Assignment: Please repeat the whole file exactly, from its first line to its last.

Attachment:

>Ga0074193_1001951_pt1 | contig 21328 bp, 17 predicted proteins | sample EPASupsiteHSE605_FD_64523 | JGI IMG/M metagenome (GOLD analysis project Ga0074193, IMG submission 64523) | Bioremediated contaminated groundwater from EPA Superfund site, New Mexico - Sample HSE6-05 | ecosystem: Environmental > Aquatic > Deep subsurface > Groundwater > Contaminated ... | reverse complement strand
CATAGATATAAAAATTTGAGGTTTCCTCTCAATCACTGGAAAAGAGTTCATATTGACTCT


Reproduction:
>Ga0074193_1001951_pt1 | contig 21328 bp, 17 predicted proteins | sample EPASupsiteHSE605_FD_64523 | JGI IMG/M metagenome (GOLD analysis project Ga0074193, IMG submission 64523) | Bioremediated contaminated groundwater from EPA Superfund site, New Mexico - Sample HSE6-05 | ecosystem: Environmental > Aquatic > Deep subsurface > Groundwater > Contaminated ... | reverse complement strand
CATAGATATAAAAATTTGAGGTTTCCTCTCAATCACTGGAAAAGAGTTCATATTGACTCT